Plate Tectonics Supercontinents And Life

Plate tectonic motions, especially the supercontinent cycle, profoundly affect the distribution and evolution of life on Earth. Plate tectonic activity such as rifting, continental collision, and drifting continents affects the distribution of life-forms, the formation and destruction of ecological niches, and radiation and extinction blooms. Plate tectonic effects also can induce sea level changes, initiate periods of global glaciation, change the global climate from hothouse to icehouse conditions, and affect seawater salinity and nutrient supply. All of these consequences of plate tectonics profoundly influence life on Earth.

Changes in latitude brought on by continental drift bring land areas into latitudes with better or worse climate conditions. This has different consequences for different organisms, depending on their temperature tolerance, as well as food availability in their environment. Biological diversity generally increases toward the equator, so, in general, as continents drift poleward more organisms tend to go extinct, and as they drift equatorward, diversification increases.

Tectonics and supercontinent dispersal break apart and separate faunal provinces, which then evolve separately. Continental collisions and supercontinent amalgamation build barriers to migration but eventually bring isolated fauna together. One of the biggest mass extinctions (at the end of the Permian) occurred with the formation of a supercontinent (Pangaea), sea level regression, evaporite formation, and global warming. At the boundary between the Permian and Triassic Periods and between the Paleozoic and Mesozoic Periods (250 million years ago), 70-90 percent of all species became extinct. Casualties included the rugose corals, trilobites, many types of brachiopods, and marine organisms including many foraminifer species.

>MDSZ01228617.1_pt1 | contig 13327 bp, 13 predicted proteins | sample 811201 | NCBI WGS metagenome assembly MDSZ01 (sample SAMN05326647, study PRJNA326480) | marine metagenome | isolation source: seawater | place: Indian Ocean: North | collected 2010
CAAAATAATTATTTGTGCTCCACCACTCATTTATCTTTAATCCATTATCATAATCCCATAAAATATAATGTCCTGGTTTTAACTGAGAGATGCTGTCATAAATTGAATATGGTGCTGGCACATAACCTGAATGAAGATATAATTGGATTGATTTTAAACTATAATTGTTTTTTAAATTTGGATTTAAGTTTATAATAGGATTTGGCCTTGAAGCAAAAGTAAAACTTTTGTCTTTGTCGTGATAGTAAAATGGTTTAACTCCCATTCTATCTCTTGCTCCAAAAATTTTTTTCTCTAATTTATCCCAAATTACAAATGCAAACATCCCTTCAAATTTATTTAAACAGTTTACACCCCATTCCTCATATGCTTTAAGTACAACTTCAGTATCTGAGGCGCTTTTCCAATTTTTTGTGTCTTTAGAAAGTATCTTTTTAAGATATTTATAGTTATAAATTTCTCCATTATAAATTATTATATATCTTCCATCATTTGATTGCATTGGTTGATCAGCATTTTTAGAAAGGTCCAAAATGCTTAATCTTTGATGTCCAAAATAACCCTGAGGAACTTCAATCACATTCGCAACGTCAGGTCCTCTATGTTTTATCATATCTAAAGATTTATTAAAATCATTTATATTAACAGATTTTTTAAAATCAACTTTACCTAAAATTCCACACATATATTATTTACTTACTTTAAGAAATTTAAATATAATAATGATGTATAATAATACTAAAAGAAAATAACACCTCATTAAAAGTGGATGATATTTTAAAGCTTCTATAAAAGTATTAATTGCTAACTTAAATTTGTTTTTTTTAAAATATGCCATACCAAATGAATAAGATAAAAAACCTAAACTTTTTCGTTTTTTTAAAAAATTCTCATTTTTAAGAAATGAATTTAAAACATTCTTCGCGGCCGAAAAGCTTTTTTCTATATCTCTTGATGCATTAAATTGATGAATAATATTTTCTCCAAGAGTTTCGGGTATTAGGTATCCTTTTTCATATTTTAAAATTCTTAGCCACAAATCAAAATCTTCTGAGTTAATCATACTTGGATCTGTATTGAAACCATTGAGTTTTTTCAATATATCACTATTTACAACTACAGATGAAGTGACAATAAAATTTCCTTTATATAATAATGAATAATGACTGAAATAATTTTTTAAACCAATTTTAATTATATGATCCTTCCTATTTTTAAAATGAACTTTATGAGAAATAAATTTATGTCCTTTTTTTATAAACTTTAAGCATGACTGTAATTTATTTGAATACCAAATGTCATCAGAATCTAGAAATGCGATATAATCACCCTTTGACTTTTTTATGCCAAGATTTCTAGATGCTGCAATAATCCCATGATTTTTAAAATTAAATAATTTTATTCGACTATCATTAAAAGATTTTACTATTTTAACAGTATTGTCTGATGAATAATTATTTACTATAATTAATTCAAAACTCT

The Siberian flood basalts cover a large area of the central Siberian Plateau northwest of Lake Baikal. They are more than one-half mile thick over an area of 210,000 square miles (547,000 km2) but have significantly eroded from an estimated volume of 1,240,000 cubic miles (3,3133,000 km3). They were erupted over a period of less than 1 million years, 250 million years ago at the end of the Permian at the Permian-Triassic boundary. They are remarkably coincident in time with the major Permian-Triassic extinction, implying a causal link. The Permian-Triassic boundary at 250 million years ago marks the greatest extinction in Earth history, where 90 percent of marine species and 70 percent of terrestrial vertebrates became extinct. The rapid volcanism and degassing could have released enough sulfur dioxide to cause a rapid global cooling, inducing a short ice age with associated rapid fall of sea level. Soon after the ice age took hold, the effects of the carbon dioxide that was also emitted by the volcanism took over and the atmosphere heated, resulting in a global warming. The rapidly fluctuating climate postulated to have been caused by the volcanic gases is thought to have killed off many organisms, which were simply unable to cope with the wild climate changes.

Continental breakup can physically isolate species that cannot swim or fly between the diverging continents. Physical isolation (via tectonics) produces adaptive radiation—continental dispersal thus increases biotic diversity. Mammals had an explosive radiation (in 10-20 million years) in the Paleocene-Eocene, right after breakup of Pangaea.

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